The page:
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J Orthop Sports Phys Ther. 2013 Oct;43(10):752-8. doi: 10.2519/jospt.2013.4680. Epub 2013 Sep 9.

Baseball players diagnosed with ulnar collateral ligament tears demonstrate decreased balance compared to healthy controls.

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Texas Health Ben Hogan Sports Medicine, Fort Worth, TX.





To compare lower extremity balance and shoulder range of motion in baseball players with ulnar collateral ligament (UCL) tears to a healthy cohort. Background Throwing is a complex motion that requires balance and coordination to effectively transfer energy through the kinetic chain. In theory, poorer balance could negatively affect throwing mechanics and lead to injury.


Thirty baseball players (mean ± SD age, 18.5 ± 1.9 years) with a diagnosis of a UCL tear of their throwing arm were compared to 30 players (age, 19.0 ± 1.1 years) without a UCL tear. All participants were competing at either the high school or collegiate level and reported an average ± SD of 13.5 ± 1.7 years of playing experience. The Y Balance Test composite scores were calculated for the stance and lead lower extremities of all players. Shoulder range of motion was used to calculate glenohumeral internal rotation deficit and side-to-side differences in total rotational motion. Group comparisons were made between participants with and without UCL tears using independent t tests.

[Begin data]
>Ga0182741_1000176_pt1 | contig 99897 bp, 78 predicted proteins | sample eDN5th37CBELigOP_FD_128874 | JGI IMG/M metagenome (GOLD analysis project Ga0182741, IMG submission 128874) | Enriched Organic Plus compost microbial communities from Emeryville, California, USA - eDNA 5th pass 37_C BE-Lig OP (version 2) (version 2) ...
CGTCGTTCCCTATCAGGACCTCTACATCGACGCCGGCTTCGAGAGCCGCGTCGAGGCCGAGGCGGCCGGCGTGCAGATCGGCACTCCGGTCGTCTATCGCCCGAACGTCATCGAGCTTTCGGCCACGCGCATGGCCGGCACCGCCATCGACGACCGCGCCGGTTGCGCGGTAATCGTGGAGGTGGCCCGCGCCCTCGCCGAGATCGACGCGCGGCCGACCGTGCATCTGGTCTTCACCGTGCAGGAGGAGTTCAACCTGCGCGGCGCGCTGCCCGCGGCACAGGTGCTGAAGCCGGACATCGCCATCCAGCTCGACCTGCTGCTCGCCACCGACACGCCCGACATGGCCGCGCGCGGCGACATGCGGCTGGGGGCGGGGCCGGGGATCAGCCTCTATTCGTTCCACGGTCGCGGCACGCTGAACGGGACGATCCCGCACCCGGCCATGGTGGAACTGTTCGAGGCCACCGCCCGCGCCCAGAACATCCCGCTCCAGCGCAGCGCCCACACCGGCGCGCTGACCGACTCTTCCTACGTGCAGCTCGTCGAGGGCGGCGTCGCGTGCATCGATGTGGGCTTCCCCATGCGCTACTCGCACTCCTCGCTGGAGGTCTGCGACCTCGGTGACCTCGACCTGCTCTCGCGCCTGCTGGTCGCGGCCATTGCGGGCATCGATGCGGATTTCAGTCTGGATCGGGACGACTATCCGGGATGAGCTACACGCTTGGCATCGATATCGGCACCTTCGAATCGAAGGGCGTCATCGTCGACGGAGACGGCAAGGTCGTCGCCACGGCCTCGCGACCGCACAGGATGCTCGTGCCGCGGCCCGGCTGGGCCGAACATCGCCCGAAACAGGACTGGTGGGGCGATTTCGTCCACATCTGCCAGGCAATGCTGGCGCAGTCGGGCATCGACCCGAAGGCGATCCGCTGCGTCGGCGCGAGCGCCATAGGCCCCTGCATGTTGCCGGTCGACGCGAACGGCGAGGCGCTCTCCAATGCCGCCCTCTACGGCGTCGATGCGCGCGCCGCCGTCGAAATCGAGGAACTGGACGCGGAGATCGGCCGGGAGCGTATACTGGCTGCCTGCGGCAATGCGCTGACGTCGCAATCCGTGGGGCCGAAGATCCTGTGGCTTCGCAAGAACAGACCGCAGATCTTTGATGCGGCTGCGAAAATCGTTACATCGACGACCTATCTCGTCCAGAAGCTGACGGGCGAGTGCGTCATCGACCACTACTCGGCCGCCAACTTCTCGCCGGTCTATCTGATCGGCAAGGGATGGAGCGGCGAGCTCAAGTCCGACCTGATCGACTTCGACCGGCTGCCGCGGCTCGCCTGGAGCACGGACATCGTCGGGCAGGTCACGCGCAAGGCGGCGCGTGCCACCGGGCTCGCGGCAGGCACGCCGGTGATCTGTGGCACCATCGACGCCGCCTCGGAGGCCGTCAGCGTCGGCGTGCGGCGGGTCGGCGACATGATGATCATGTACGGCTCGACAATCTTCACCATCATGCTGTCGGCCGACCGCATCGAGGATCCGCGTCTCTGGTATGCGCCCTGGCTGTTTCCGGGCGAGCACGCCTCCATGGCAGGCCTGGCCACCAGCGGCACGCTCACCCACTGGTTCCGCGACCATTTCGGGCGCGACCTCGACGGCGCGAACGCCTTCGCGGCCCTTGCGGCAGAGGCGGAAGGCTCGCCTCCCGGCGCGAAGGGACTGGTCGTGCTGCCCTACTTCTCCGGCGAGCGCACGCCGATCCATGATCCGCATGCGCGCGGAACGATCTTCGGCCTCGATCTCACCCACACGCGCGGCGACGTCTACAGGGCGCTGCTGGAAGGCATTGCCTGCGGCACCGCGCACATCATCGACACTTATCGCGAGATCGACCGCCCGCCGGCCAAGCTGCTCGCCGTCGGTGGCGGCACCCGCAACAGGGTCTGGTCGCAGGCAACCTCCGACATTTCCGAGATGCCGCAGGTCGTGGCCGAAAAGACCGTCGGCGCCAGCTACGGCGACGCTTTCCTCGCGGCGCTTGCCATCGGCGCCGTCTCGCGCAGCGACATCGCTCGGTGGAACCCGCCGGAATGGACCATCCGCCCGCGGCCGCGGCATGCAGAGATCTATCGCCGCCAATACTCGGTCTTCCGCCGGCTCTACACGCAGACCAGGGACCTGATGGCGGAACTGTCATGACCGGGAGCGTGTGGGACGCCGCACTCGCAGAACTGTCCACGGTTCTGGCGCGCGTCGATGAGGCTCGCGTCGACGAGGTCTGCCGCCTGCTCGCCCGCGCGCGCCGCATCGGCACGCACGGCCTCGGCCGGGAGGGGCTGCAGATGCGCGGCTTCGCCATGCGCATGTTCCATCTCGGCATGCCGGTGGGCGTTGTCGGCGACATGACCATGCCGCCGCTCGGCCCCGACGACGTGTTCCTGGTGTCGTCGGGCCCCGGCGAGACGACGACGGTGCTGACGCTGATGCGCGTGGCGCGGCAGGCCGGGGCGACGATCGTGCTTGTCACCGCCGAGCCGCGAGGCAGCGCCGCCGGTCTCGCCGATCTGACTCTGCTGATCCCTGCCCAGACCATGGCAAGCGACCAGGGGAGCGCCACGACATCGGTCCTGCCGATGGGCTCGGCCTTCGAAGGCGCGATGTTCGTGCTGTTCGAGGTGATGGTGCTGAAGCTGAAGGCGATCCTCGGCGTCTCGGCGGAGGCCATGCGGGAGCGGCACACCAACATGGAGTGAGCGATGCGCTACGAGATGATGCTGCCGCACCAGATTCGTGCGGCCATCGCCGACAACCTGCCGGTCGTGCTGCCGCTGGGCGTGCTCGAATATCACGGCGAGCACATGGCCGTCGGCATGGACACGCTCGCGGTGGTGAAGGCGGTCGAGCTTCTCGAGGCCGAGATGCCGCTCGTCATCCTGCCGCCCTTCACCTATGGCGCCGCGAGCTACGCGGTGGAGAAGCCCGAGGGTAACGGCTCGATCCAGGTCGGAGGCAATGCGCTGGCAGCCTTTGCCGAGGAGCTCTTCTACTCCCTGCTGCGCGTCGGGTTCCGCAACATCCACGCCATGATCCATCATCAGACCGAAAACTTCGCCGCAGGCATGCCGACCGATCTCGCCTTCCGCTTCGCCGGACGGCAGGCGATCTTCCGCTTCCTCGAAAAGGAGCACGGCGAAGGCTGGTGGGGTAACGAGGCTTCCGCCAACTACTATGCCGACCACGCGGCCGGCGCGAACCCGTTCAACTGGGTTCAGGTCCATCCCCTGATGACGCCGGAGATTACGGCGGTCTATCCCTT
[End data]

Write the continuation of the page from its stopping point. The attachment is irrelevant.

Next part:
Baseball players with UCL tears scored significantly lower on the Y Balance Test for both the stance (P<.001) and lead (P<.001) lower extremities compared to the noninjured cohort. No between-group differences were noted in glenohumeral internal rotation deficit (P = .453), whereas the mean ± SD side-to-side difference in total rotational motion was -6.0° ± 9.6° for the injured group, compared to -0.4° ± 9.6° for the control group (P = .028).


Participants with a UCL tear demonstrated decreased performance for their stance and lead lower extremities during the Y Balance Test. These data are consistent with a clinical hypothesis of a potential association between impaired balance and UCL tears in high school and collegiate baseball players. The lower total rotational motion of the dominant shoulder in participants with UCL tears needs to be considered in the interpretation of those results.

[Indexed for MEDLINE]

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